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TINA: In a career as long and successful as Phil's, there also are going to be disappointments. I think the one at Winged Foot [2006 U.S. Open] was the hardest for him. He isn't one to dwell on setbacks, but that one stayed with him awhile. Wanting to help put it to rest, I thought of throwing a party. I was going to have a piñata made of the Winged Foot logo, and I was thinking we could all bash the piñata, and with it, that memory. But the maker of the piñatas didn't get the concept, and the idea fell apart. Which is just as well. It was better to let the Winged Foot episode slowly fade away.


TINA: My brother has a remarkable capacity to put negative experiences behind him. Not just in golf, but personal things. Many people, when there's a dispute, they'll forgive, but not everyone forgets. Phil, he honestly forgets. If you have a disagreement with Phil, there's a 100-percent chance that after it subsides, the next time he sees you it will literally be like nothing ever happened.

TIM: Some more brotherly love, Phil style. When I was starting to become a decent player, I'd be standing over an iron, and from the cart Phil would say, "I know where you're going to miss this shot. I'm going to write it down. Let's see if I'm right." Which immediately makes me think, What does Phil see that I don't? Am I too afraid of that bunker on the right? He doesn't think I'm going to hit it in the deep rough left of the green, does he? I'd hit the shot, and when I missed, Phil would uncover the prediction. Amazingly, he was right 100 percent of the time. Then one day I caught him writing down LEFT on the scorecard and RIGHT on the plate under the scorecard. Wherever I missed, that's the part he'd uncover.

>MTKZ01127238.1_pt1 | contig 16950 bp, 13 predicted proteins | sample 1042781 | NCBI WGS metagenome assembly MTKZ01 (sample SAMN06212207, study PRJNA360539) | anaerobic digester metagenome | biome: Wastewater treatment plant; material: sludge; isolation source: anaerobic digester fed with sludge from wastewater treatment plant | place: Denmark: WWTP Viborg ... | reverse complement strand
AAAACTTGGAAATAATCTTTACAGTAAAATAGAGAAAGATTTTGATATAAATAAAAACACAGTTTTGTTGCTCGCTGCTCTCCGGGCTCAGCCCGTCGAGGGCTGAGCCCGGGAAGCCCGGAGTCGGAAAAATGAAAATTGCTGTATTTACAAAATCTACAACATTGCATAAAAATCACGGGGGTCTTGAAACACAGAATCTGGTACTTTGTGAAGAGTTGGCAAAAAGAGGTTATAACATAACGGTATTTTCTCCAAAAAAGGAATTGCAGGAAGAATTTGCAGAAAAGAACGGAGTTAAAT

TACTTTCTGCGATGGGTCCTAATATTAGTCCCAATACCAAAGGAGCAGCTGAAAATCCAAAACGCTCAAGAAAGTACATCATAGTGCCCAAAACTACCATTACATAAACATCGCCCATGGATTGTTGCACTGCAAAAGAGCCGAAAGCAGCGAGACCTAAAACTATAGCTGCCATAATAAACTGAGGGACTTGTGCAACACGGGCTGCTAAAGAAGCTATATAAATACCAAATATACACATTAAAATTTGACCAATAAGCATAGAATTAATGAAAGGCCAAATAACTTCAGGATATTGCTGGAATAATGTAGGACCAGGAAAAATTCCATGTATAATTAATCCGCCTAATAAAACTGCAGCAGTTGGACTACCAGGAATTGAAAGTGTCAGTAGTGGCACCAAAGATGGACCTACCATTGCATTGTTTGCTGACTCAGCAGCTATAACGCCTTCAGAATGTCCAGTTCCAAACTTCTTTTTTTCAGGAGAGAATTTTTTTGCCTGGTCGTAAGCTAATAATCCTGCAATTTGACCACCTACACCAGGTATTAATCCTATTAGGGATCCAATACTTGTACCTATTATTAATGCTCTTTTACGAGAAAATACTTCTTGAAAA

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TIM: Late in 2014, I decided to give Phil a try as my assistant coach at Arizona State. He loves ASU and is very loyal. I thought it was a great idea on a number of counts, not the least of which was his power to help me recruit. I thought a phone call to a recruit from Phil Mickelson would be pretty convincing. So it was not a publicity stunt. Well, during his stint, he called three recruits, kids I really wanted. None of the three chose Arizona State.

In January 2015, Phil resigned, joking that I'd fired him. I didn't fire him, but the truth is, if he hadn't resigned I would have had to fire him. He wasn't getting the job done.


Photo by Todd Glaser

TIM: For all the funny stories I tell about Phil, I want the world to know I love him and that if you're ever near him, you'll end up loving him, too. He's generous, loyal, good to his family and cool beyond belief. I read sometimes that Phil couldn't possibly be that nice in real life, that what he does is a put-on, that nobody can be that wonderful. But to those of us who know him, he's as genuine as they come.

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TINA: At the beginning of our family get-together this past weekend, Phil was bothered that my kids, Lucas and Gabriella, didn't pounce on him immediately. They're just little, 4 and 3 years old, and were a little shy at the outset because they don't see him every day. Phil's insecurity about that was beautiful to watch. He poured everything he had into making them love him. His beloved San Diego Chargers were on TV, but there was Phil, playing the memory game with them and making himself irresistible. Granted, the Chargers were getting smoked, but at the end of the day, all Phil really cares about is loving and being loved by the people close to him.